Friday, March 23, 2012

Spring Breakaway

When it comes to parenting, there are all kinds of new fangled things going on that weren’t happening when we started our family a few short years ago.

Notably, the “Babymoon” is a little vacation taken by expectant parents, a sort-of last hoorah, before the baby comes. I guess our little whirlwind trip to Gatlinburg would qualify as a Babymoon, it just wasn’t called that. (Spoiler alert: If you young ‘uns think a long weekend at Gulf Shores is going to prepare you for the journey ahead, think again, suckas. Call me when you’ve gone three or four days without a shower or sleep and we’ll talk about Gulf Shores. I will remind you what a fabulous accomplishment it is that it’s only taken you 72 hours to get that load of whites folded.)
The “Dadchelor party” is a reason for dads-to-be to get with their guy friends and hang out before a baby crashes into his life and poker games become few and far between. I still don’t really get how it started, but nothing says “Good Daddy” like a Vegas-style throw-down with your frat-bros.
The “Push Gift” is a bauble of some kind given to a wife, from her husband, apparently for doing a good job in getting the baby out. A friend of mine got diamond earrings from Tiffany & Co. It never crossed my mind to want or need jewelry for appropriate pushing. I mean, I came away with a baby human. That seemed pretty good to me.
Other ideas are more mainstream, even manageable—if you are doing them during the second trimester of your first pregnancy, when energy levels return and you’re sporting the cutest Liz Lange fashions ever. (Seriously, am I the only one who wishes I could still buy those adorable tops and dresses?) Journals, photographs and letters are all very sweet when you have plenty of time to flip through the Pottery Barn Kids catalog and convince yourself that, in real life, children’s book shelves really do contain only four hardback Caldecott winners, a stuffed bear and an antique jewelry box. You’ll wise up, don’t worry.
Later, when you’ve gotten the hang of having children, you’ll be faced with the most ridiculous and asinine of parenting issues to date: The Brat Ban. Yes, folks, there is a movement to actually BAN CHILDREN FROM PUBLIC SPACES and it is being referred to by our sensitive and intelligent media as a Brat Ban. Increasingly, restaurants, theaters and airplanes are trying to ban kids. Is somebody kidding me with this? Airplanes?
That is not to say that there aren’t places where kids do not belong. If you are hosting a paintball tournament, dining at Coyote Ugly, or conducting a covert, special-ops rescue with a bunch of Navy Seals, get a sitter. Going to the Oscars? Leave the diaper bag—and its owner—at home. Celebrating a romantic holiday with your baby-daddy? Go ahead and farm them out for sleepovers with friends .
But if you’re going to the post office, grabbing a bite to eat or flying on a plane, your progeny should be allowed to tag along. There are restaurants that most thinking parents wouldn’t choose to visit with small children. But as emerging members of this society, they shouldn’t be relegated only to places with indoor playgrounds and dino-shaped nuggets, should they? You shouldn’t be eyed with disdain by business folks on a flight to Orlando for having kids along. Quite the contrary: everyone knows that a flight to Orlando is tantamount to a flight to Neverland, as Orlando is the center of the universe for every family with kids in America. Really, it is. MapQuest directions to Orlando state simply to go to the “second star to the right, and straight on ‘til morning.”  I swear, you turn Dr. Phil loose with a topic for half a second and the next thing you know, children can’t even go anywhere.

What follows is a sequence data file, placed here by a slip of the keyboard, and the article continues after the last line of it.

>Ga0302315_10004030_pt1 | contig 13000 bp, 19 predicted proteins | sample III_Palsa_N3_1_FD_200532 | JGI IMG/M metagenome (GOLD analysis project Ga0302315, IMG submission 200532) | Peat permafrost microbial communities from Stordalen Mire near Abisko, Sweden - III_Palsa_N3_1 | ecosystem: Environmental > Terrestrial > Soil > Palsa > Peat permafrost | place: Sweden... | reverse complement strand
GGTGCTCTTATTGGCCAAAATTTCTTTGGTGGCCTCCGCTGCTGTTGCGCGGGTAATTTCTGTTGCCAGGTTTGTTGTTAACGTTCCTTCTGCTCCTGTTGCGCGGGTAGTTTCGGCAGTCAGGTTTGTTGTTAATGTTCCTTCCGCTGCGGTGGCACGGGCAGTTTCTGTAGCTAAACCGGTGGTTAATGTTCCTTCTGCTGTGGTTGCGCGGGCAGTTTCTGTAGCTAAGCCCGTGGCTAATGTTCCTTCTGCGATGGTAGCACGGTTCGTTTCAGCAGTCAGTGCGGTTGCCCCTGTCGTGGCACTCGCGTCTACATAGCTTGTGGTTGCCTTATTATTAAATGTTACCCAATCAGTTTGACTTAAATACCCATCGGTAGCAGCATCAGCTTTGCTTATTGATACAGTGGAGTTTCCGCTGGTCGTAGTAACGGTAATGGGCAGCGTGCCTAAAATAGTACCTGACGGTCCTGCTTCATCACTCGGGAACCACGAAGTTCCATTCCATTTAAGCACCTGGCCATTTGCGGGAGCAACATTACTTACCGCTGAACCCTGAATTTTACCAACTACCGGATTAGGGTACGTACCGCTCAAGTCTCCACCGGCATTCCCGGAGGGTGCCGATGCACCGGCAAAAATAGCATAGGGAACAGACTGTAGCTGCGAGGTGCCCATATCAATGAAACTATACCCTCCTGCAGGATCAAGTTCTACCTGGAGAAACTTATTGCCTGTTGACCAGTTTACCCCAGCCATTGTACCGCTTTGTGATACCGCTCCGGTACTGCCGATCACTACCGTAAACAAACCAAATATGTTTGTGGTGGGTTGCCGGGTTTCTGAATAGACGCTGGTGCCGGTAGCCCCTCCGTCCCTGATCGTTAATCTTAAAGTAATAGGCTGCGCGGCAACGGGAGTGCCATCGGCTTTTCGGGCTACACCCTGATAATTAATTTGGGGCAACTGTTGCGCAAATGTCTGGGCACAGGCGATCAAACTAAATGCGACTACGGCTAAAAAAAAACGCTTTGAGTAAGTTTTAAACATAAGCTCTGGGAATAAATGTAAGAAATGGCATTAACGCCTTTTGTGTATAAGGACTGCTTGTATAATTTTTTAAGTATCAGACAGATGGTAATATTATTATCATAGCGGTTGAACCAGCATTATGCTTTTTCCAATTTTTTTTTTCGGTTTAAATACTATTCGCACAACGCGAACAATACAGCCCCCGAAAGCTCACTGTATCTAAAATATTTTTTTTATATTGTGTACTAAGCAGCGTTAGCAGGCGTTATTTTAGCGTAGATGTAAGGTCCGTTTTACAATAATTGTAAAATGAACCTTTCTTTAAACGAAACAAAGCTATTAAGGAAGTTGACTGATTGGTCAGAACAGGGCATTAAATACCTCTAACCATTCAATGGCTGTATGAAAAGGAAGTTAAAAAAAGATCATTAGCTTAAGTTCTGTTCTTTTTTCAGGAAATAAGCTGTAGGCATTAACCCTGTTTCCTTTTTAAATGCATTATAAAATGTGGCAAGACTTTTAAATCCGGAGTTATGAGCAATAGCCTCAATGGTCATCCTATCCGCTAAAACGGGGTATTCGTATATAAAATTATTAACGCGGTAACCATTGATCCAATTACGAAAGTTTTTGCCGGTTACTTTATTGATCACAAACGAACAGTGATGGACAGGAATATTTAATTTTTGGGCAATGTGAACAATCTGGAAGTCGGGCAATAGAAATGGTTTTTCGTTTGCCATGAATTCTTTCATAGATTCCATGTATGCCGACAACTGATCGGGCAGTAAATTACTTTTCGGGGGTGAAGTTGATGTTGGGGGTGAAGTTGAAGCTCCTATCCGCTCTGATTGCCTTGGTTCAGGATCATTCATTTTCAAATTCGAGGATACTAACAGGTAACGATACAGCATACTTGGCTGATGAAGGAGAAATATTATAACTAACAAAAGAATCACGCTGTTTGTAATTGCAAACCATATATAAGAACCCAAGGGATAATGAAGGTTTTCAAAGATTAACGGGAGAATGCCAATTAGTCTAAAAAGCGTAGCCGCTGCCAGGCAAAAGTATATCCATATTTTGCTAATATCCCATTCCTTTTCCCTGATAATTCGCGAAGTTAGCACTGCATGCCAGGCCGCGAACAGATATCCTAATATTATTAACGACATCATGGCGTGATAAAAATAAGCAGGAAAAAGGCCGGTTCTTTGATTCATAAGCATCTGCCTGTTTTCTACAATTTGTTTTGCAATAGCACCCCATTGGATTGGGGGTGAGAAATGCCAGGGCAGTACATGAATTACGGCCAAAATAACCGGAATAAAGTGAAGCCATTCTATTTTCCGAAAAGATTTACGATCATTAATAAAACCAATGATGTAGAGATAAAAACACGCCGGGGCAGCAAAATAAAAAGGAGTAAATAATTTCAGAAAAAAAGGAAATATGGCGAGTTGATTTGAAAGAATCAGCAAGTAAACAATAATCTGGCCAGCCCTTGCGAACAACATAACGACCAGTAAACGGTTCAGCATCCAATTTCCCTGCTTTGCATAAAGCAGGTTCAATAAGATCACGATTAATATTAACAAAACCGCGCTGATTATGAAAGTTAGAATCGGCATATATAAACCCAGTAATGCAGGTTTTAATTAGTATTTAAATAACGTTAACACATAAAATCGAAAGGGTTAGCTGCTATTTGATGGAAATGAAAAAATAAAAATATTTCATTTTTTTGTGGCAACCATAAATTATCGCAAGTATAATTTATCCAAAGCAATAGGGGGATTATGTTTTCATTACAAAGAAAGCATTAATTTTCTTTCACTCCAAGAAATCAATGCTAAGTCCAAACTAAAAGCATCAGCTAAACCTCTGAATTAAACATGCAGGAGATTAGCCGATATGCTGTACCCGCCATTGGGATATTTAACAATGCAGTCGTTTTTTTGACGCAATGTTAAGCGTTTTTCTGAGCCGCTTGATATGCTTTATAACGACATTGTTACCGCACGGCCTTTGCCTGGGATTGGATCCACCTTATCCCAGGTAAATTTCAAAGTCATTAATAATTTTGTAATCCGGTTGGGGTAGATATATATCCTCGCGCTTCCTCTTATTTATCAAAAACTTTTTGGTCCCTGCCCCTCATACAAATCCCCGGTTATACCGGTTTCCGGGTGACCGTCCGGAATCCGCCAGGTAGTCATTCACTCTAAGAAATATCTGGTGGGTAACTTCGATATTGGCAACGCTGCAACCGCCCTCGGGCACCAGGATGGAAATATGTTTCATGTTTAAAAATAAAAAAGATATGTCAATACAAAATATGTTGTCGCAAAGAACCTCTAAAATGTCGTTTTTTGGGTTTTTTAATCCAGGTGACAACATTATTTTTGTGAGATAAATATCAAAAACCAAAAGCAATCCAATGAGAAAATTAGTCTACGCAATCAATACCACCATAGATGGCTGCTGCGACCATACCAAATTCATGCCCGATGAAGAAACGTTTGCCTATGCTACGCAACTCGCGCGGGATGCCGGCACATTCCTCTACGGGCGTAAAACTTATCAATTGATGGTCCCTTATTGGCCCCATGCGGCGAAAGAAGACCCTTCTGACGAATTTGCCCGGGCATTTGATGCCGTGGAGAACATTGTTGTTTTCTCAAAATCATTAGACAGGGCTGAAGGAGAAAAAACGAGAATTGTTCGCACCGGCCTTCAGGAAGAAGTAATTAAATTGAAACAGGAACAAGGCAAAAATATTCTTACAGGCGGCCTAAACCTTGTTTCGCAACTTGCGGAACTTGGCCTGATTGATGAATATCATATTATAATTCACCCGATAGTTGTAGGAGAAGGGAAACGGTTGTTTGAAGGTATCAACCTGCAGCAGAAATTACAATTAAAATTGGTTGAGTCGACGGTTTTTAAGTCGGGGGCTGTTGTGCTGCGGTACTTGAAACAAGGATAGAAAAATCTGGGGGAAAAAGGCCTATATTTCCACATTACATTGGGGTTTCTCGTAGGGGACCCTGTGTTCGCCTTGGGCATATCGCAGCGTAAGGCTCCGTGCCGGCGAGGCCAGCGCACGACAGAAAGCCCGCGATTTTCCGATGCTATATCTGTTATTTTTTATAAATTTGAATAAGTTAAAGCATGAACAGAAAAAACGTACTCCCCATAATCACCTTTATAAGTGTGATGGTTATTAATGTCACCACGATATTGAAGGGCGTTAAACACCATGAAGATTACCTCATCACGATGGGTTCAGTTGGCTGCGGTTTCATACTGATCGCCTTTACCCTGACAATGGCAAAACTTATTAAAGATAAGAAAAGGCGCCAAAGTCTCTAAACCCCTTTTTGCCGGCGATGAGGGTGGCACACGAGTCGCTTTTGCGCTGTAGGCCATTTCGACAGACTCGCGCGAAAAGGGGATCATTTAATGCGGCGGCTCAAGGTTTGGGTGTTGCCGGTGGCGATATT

Kevin and I have been married for 18 years and have been parents for over 12. I assure you, there are no Tiffany blue bags laying around with rewards inside. As best I can tell, Kevin doesn’t have plans to rival The Hangover any time soon, unless the church men’s retreat boasts more chutzpah than I thought possible. (Full disclosure: I will say the church women’s retreat could raise a few eyebrows, but to my knowledge, so far no one has been banned from anywhere.)
While we fully support the assimilation of children into the culture at large, we know too well that, sometimes it’s not the general public, but the Mommy and Daddy who need a minute. Therefore, we have revived a long-adored parenting concept to save families and strengthen marriages, and given it an adorable mash-up name: The Spring Breakaway.
The basic concept of Spring Breakaway is simple. The kids get to stay with Mimi, which thrills them. We get to recharge our batteries, make eye contact and hold uninterrupted conversations at establishments where we could care less what the rules are about children, which thrills us. Everybody wins.
Just last week we had dinner with friends—kids included. Yes, we took up some space. Yes, the children got a little rowdy, especially when the cheese dip and salsa ran out or got stuck in someone’s hair. Yes, we felt for the couple whose booth backed up to the eight (yes, eight) kids we had crammed in one booth. They were cajoled, bumped, shoved, and, at least once, kicked with a soccer cleat. They handled it like champs, though, smiling and ducking at just the right times. Afterward, a few of us moms approached them, and offered to buy them a round of margaritas for being so patient.
So, yeah, the kids were loudish. But they weren’t unfit to be in public. I dare say the beer-swilling ruffians a few tables away caused more of a stir. And good for them for taking time to get together. After all, the way they were doing jello shots and rounds of tequila, it was probably a very sweet, tender moment at a well-planned Dadchelor party.

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